Japanese Knotweed

Japanese knotweed (Fallopia japonica) is an invasive non-native species that is highly regenerative and can cause both ecological and structural damage. Japanese knotweed is an impressive species that grows rapidly to a height of 2 – 3 metres (6-10 feet) in a single season. In the spring, new growth emerges as rapidly growing soft red/purple shoots reminiscent of asparagus spears. The stems are hollow and bamboo-like and can grow as much as 2 cm per day. As the shoots grow into canes the leaves unfurl and the plant turns green, with stem diameters reaching widths of up to 40 mm (1.6 inches). The petioles, or leaf stems, are distinctive, with leaf growth on alternate sides producing a zigzag pattern in the stem.

The extensive rhizome system allows new shoots to be produced from any part of the rooting system in the spring, with a 1m² stand of knotweed capable of producing as many as 238 new shoots. This new growth forms dense thickets (which are known as ‘stands’) with new shoots remaining interlinked back to the parent plant. This means the shoots have access to the stored energy of the parent plant, allowing the new growth to possess sufficient energy to break through hard paved material. Established stands of knotweed with a large reserve of stored energy contained within the rhizome system can be vigorous enough to penetrate hard surfacing such as bitumen macadam and concrete. Rhizomes have a dark brown ‘knotty’ appearance and are bright orange inside. Snapping a fresh rhizome can be quite reminiscent in both sound and colour of snapping a carrot. The actual roots produced by the rhizome are fine, white and threadlike.

Elongated clusters of creamy-white flowers appear towards the end of August and results in the production of seeds, which are currently non-viable in the UK. During late autumn/winter senescence occurs following pollination, when all of the moisture and nutrients are pulled down by the plant from the top growth into the crowns and rhizomes. Consequently, the canes die off and turn brittle. The crown, rhizome and root below ground remain dormant but alive throughout the winter. Rhizomes have been recorded surviving in frozen soil for a number of months. The crowns are hardier still and can survive composting and drying out. The stems die quickly after the first frost, leaving an unsightly mass of dead vegetation. The orange to brown coloured, woody, stems persist erect throughout the winter and the slow decomposition of leaf litter forms a deep organic layer preventing native seeds from germinating.

Reproduction is primarily by vegetative regeneration of rhizomes and fresh stems. In some cases the rhizome system could extend from a parent plant up to 7 metres (23 feet) laterally and up to 2-3 metres (6-10 feet) deep, although it is more common to find much smaller distances – unless particularly soft soil conditions or high bedrock encourages greater spread. Very small fragments of rhizome (as little as 0.7 gram – about the size of a small fingernail) can give rise to new plants. Fresh stems produce shoots and roots when buried in a soil medium or floated in water. The plant thrives where there is an available water supply for it to tap into and will be at its most prolific along open stream courses. Stem fragments in water may produce viable plants within 6 days. Japanese knotweeds’ ideal environment is in open damp positions with full sun, but it can grow with no discernable signs of stress in a variety of soil types, no matter how poor, with pH values ranging from 4.5 to 7.4. Common locations to find knotweed are railway lines, riverbanks, roads, footpaths, graveyards, disturbed/derelict sites or anywhere it has been dumped, dropped or deposited.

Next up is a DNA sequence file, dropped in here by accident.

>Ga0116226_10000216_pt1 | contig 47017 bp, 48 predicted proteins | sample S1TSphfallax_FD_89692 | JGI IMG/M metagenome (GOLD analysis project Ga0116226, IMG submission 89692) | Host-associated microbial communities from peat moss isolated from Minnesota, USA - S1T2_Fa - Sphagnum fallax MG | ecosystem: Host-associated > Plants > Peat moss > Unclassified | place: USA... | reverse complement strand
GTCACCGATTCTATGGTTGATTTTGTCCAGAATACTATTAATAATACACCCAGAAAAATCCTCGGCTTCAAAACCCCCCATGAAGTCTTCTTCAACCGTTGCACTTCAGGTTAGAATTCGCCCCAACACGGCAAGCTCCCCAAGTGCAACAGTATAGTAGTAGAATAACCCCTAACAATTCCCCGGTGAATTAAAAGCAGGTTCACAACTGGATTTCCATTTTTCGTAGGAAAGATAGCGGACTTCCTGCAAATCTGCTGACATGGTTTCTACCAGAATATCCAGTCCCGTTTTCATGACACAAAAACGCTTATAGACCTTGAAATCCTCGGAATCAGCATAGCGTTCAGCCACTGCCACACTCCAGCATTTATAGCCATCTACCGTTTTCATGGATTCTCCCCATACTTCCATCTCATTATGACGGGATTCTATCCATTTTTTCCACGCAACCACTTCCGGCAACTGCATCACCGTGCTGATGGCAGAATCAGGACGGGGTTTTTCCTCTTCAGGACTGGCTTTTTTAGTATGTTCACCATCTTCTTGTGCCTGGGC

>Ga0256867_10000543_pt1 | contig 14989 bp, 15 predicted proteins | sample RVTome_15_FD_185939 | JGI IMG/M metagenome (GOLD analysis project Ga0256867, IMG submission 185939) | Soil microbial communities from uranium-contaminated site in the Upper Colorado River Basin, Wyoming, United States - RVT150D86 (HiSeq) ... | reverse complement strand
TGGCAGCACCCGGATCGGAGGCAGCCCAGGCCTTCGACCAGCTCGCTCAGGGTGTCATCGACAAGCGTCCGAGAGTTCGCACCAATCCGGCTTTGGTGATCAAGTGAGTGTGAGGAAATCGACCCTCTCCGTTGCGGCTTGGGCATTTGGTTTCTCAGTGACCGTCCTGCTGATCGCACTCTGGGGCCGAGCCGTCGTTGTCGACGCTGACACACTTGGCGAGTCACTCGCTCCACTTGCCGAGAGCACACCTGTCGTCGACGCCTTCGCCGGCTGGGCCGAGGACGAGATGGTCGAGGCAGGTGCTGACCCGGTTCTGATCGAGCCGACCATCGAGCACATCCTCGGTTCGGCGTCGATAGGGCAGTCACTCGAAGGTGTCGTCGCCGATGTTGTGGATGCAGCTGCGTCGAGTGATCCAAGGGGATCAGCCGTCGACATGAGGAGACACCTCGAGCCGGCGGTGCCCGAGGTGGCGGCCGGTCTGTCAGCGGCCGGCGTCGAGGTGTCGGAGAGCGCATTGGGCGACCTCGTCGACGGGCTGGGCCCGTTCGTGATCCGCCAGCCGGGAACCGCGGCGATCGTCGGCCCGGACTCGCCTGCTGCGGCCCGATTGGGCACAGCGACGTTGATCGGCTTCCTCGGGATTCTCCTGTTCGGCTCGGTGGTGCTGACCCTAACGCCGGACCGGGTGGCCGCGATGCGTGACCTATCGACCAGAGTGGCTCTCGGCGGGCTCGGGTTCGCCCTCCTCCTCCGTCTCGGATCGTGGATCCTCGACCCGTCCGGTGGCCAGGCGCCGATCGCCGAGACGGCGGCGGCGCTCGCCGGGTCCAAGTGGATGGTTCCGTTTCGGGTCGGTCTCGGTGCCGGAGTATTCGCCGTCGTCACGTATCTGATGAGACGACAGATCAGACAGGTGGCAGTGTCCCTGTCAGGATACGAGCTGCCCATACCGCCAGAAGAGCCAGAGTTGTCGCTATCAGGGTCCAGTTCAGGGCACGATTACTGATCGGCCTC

It thrives on disturbance and has been spread by both natural means and by human activity. In riparian areas, high water flows disperse fragments of the plant downstream where new colonies form. In the past, fly-tipping and transportation of soil containing rhizome fragments have been a major cause of spread, particularly in the urban environment. As landfill charges continue to increase, it is a sad thing to acknowledge that fly-tipping of knotweed is likely to continue.

It has been estimated that the discovery of Japanese knotweed on a development site can add around 10% to the development budget due to the cost of treatment and disposal. Left uncontrolled, it can quickly dominate a garden and spread to adjoining properties. It can also spread into foundations and boundary walls. Common problems caused by knotweed are:

– Damage to paving, tarmac, driveways, etc
– Damage to walls, foundations, etc. (knotweed has been discovered growing under suspended floors with minimal light)
– Shading of light to windows and gardens due to height of growth
– Damage to flood defence structures
– Damage to archaeological sites
– Displacing of native flora and fauna
– Reduction in land and property values
– Increased risk of flooding through dead stems washing into river and stream channels
– Increased risk of soil erosion and bank instability following removal of established stands in riparian areas
– Restriction of access to riverbanks for bank inspection and amenity use
– Accumulation of litter in mature stands
– Aesthetically displeasing

To ignore Japanese knotweed can prove costly in the long run and incorrect treatment or allowing it to spread beyond site boundaries – risks putting you in breach of the law.